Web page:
Research and publications

Robin Teigland has published numerous articles in international books and academic journals, and she is an active international researcher.

Robin’s lecturing and research interests reside at the intersection of strategy, technology, innovation, and entrepreneurship and include the following:

• Digital innovation networks and the creation and diffusion of knowledge through internet-enabled communities and networks, e.g., open source software communities, digital entrepreneurial ecosystems

• Digitalization and the influence of the convergence of disruptive technologies, e.g., artificial intelligence, IoT, smart robots, blockchains, 3D printing, virtual reality, gene editing, on the future of the firm, labor and value creation in society

• Social impact through digitally-enabled circular economies, particularly in coastal areas

• The new industrial revolution and the future of the Swedish welfare state and the nation state.

Two current research projects related to digitalization and artificial intelligence (AI) are:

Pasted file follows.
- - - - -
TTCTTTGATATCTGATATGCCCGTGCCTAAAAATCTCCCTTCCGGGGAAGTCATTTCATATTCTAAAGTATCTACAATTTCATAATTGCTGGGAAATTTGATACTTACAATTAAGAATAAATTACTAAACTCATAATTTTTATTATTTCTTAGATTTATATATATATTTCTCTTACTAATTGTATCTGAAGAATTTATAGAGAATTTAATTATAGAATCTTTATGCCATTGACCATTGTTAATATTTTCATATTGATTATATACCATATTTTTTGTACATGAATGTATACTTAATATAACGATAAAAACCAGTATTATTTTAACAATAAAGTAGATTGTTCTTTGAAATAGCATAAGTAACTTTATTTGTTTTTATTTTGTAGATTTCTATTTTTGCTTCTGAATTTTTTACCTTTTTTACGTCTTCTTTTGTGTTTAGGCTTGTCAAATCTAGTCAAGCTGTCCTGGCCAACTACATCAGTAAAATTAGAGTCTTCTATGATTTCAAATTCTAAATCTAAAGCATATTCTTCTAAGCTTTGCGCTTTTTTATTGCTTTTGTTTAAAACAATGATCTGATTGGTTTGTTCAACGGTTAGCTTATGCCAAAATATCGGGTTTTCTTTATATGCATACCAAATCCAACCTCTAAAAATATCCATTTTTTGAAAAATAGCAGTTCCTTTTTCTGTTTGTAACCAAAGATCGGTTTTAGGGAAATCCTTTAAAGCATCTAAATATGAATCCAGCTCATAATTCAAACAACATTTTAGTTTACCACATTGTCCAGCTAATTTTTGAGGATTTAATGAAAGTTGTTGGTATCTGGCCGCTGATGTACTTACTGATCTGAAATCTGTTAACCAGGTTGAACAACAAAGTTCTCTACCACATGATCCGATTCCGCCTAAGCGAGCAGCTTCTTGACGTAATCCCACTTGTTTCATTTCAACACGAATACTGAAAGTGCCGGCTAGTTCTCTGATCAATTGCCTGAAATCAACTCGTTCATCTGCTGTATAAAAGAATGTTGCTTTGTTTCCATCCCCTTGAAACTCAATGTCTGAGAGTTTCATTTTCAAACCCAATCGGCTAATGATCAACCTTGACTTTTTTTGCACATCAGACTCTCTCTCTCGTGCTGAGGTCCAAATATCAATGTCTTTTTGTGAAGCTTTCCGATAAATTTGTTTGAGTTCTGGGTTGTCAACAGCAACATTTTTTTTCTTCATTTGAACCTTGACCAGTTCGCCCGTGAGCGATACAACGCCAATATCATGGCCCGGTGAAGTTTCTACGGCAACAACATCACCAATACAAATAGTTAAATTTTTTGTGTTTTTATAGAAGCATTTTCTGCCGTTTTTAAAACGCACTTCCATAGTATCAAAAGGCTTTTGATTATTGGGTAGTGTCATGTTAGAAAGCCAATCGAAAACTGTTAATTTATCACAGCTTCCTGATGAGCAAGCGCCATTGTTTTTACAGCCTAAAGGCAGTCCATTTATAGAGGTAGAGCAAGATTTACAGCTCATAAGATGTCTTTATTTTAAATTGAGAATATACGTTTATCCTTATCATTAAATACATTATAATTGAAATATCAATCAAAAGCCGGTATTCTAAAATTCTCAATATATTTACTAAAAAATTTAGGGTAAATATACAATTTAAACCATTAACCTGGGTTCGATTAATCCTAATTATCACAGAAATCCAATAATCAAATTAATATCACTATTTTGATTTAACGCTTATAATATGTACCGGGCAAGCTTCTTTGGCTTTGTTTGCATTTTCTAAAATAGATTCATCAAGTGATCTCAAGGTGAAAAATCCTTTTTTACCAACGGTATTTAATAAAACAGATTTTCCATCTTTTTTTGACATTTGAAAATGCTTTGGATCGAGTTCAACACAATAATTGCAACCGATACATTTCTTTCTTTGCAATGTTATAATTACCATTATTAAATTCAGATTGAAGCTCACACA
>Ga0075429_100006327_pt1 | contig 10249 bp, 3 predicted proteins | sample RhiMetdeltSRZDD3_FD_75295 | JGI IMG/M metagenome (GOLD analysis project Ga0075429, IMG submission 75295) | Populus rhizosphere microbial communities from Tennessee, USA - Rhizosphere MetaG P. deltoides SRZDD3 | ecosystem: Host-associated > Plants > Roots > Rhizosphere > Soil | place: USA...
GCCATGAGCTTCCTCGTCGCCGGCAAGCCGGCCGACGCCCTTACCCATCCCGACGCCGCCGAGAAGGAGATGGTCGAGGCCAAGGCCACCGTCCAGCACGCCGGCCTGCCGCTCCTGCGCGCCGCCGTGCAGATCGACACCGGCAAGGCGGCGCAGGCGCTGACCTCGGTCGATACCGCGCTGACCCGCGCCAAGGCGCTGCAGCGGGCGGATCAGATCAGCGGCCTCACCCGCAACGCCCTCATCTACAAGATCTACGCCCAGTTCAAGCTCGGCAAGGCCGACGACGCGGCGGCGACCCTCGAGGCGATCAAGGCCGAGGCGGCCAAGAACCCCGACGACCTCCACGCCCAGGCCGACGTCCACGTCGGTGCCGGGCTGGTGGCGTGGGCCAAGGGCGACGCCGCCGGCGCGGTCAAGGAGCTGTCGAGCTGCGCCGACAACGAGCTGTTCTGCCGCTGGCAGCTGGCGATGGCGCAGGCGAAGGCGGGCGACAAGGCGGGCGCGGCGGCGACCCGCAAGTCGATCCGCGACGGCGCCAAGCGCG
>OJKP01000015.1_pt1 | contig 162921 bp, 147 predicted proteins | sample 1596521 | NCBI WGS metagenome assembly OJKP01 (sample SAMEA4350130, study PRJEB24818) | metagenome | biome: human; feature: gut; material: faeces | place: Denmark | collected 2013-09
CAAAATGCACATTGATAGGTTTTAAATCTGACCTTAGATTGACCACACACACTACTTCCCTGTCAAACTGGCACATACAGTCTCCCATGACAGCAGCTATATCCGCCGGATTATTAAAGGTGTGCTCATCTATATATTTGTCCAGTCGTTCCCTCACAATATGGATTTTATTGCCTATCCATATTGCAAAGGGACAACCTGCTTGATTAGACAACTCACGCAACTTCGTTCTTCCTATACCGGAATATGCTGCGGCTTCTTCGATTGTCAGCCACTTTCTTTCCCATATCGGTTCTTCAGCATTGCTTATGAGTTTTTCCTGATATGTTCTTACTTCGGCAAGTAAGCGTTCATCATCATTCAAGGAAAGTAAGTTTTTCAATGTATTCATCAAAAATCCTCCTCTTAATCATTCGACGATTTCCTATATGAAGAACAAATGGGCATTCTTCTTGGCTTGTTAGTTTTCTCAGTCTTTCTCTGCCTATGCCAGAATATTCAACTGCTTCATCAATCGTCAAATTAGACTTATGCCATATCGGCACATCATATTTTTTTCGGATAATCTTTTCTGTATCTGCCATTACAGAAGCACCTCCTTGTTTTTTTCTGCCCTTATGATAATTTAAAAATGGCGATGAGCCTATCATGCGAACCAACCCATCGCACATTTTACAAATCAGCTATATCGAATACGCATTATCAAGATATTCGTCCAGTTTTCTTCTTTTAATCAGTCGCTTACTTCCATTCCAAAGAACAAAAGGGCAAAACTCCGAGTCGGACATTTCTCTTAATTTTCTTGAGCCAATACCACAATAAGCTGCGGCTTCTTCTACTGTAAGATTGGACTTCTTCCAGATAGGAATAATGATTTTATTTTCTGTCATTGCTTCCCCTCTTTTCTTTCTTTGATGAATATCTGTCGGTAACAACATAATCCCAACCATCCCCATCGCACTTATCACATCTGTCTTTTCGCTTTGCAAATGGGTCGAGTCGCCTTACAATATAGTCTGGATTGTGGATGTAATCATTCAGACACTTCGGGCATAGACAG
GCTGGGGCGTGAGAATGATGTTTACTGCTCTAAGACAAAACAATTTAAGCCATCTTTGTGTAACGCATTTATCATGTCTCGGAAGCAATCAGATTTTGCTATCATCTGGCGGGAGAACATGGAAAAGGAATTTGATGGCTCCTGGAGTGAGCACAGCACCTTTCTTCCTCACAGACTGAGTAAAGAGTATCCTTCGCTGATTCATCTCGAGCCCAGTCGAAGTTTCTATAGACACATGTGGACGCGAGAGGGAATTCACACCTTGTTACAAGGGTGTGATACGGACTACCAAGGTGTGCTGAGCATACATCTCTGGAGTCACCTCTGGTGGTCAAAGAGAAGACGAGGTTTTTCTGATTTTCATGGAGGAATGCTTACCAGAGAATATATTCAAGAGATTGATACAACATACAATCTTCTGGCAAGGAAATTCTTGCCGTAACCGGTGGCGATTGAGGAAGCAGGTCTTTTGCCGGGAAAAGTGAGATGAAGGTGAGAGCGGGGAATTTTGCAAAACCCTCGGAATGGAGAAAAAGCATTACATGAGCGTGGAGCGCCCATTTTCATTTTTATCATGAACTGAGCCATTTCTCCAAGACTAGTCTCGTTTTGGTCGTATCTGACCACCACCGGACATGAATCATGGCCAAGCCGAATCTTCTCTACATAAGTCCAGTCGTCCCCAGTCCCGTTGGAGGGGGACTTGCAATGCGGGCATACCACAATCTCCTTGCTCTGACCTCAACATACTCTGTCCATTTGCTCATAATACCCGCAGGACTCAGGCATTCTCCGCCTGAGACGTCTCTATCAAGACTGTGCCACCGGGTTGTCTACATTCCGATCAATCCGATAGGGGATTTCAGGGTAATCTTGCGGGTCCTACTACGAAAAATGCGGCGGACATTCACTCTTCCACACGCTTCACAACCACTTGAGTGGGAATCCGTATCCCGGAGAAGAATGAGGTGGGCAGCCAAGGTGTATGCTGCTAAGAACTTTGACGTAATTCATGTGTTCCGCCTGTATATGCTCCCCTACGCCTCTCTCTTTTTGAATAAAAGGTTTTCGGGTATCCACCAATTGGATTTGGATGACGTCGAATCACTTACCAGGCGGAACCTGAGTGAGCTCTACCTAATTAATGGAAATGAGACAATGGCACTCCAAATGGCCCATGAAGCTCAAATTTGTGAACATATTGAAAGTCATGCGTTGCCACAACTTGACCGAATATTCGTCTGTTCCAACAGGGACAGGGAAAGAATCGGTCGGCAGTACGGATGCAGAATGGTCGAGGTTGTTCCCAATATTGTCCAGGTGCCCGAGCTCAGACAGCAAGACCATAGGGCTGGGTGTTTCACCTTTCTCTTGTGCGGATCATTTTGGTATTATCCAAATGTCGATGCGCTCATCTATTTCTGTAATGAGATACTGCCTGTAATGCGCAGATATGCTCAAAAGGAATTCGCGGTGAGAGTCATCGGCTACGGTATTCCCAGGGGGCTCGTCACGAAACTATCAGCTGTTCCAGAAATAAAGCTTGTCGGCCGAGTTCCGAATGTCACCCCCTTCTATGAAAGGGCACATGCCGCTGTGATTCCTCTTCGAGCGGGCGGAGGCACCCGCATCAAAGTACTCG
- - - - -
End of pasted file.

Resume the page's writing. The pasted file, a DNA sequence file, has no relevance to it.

– that investigates the influence of AI on corporate governance, financed by Vinnova and The Benefits

– Challenges of Internet-enabled Artificial Intelligence for Sweden’s Innovation Capability Today and in the Future, financed by Internet Stiftelsen.


Link to doctoral thesis “Knowledge Networking”

Link to Google scholar page



Her most recent books together with her coauthors are the following:

All books are published by Routledge and are available for free download on Routledge’s homepage due to the purchase of the open access license.

Additionally, she and her coauthors have published the following books:

Her dissertation is also published online:

A short novel about the future

This short story [in Swedish] was written by three 15-year-olds living in Stockholm. One of them is Robins son. This was part of their year nine internship, which took place during December 2021. Their task was to write a short story about the future. It would answer the question: what do you think life might look like for a 15-year-old in Sweden in 2042?